Twitch Leak Included Emails, Passwords, According to Independent Researcher
It’s kind of terrifying to think about how modern services tend to integrate themselves across your various presences online. Whenever users sign up for a new service, they will typically be asked if they want to connect an account from another service in order to help the user find already existing friends on the platform, or push updates from one platform onto the other. The inter-connectivity of services can make info leaks from even one platform nerve-wracking, as login information on one platform could possibly lead to more private information being accessed due to services and applications being connected to one another. When Twitch saw a massive info leak earlier this month, the concern over the release of personal information, such as emails and passwords, was assuaged by Twitch. Now, it seems that Twitch users should indeed be worried that emails, passwords, and other pieces of personal information can be exploited by malicious actors, as new information has surfaced regarding the October Twitch leak.
Update 10/15: Twitch has now issued a new statement claiming that no passwords have been exposed. You can view the full statement here.
New Details Regarding the Twitch Leak
According to a cybersecurity news site, the Twitch leak actually contained exploitable information that would allow malicious actors to access a user’s emails and passwords. Twitch’s initial statement regarding the leak assured users that their personal information had not been compromised. However, that seems to not be the case thanks to the work of an independent researcher. Apparently, a PayPal file that leaked in the initial 135 gigabyte file contained details on more than a thousand charge-back requests made from Twitch to various platforms. The information contained in the PayPal file included records of users’ full names, emails, passwords, and the amount of money users were charging back through Twitch.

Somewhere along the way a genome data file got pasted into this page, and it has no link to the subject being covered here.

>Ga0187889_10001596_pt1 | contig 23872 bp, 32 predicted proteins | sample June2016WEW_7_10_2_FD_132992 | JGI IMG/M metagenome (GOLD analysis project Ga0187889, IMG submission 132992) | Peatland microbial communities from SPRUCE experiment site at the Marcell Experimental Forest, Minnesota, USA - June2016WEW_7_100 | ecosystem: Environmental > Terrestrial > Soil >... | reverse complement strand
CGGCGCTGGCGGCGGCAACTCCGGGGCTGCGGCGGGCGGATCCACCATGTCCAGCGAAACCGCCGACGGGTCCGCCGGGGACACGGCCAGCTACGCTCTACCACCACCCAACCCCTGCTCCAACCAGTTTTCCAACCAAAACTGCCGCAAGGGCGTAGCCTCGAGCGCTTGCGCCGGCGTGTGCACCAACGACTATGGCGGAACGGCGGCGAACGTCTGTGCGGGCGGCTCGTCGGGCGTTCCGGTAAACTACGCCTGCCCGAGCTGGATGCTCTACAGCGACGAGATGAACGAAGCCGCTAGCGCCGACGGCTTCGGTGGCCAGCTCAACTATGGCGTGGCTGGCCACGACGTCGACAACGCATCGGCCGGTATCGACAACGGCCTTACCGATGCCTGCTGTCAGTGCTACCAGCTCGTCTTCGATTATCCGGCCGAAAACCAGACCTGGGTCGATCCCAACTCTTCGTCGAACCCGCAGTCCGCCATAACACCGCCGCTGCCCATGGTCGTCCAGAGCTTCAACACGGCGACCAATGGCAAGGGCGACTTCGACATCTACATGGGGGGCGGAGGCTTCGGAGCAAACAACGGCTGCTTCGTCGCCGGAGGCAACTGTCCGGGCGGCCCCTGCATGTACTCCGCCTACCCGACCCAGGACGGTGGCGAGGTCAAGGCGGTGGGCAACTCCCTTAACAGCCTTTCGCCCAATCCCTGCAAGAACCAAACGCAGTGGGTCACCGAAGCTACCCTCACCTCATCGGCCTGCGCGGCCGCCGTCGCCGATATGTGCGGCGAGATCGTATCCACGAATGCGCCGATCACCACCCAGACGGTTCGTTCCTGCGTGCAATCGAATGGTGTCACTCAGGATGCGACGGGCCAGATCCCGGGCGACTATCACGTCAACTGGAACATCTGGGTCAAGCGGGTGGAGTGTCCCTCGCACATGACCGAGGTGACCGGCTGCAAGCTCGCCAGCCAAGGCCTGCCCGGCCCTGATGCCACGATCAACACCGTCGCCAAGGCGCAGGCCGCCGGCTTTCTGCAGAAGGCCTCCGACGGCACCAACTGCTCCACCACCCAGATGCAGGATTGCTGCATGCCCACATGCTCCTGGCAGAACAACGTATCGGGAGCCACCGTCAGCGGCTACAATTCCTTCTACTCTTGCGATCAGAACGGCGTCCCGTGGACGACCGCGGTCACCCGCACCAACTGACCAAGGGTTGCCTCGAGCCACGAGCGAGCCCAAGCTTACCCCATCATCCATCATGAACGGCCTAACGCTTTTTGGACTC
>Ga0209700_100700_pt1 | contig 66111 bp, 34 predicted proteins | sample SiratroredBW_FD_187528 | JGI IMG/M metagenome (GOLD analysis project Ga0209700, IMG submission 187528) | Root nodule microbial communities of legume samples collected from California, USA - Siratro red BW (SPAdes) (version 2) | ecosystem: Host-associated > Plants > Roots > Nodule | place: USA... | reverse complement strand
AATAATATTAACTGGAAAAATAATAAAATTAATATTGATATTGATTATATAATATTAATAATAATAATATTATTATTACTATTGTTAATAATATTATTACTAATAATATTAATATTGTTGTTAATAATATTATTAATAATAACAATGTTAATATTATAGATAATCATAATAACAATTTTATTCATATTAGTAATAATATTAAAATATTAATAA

The charge-back information was not the only source of emails and passwords released during the Twitch leak last week, as employee information was released revealing the names, emails, and roles of Twitch back-end employees. In malicious hands, this information could lead to targeted harassment for those looking to disrupt Twitch’s back-end operations.
As if this wasn’t enough, the independent research discovered that Twitch had engaged in industry surveillance where they had scraped data from competing services for live channel and view count information. The information included in this part of the leak included data on defunct services such as Hitbox and Periscope.
What’s more alarming however is the release of Twitch’s source code, which would allow hackers and malicious actors to research vulnerabilities in Twitch’s platform and create exploits for them, meaning that there’s still the possibility that Twitch could see future attacks and leaks if they can’t get ahead of the leaker or individuals working to undermine their business.
As of the writing of this article, Twitch has yet to make a statement regarding charge-back information and the leak of their source code.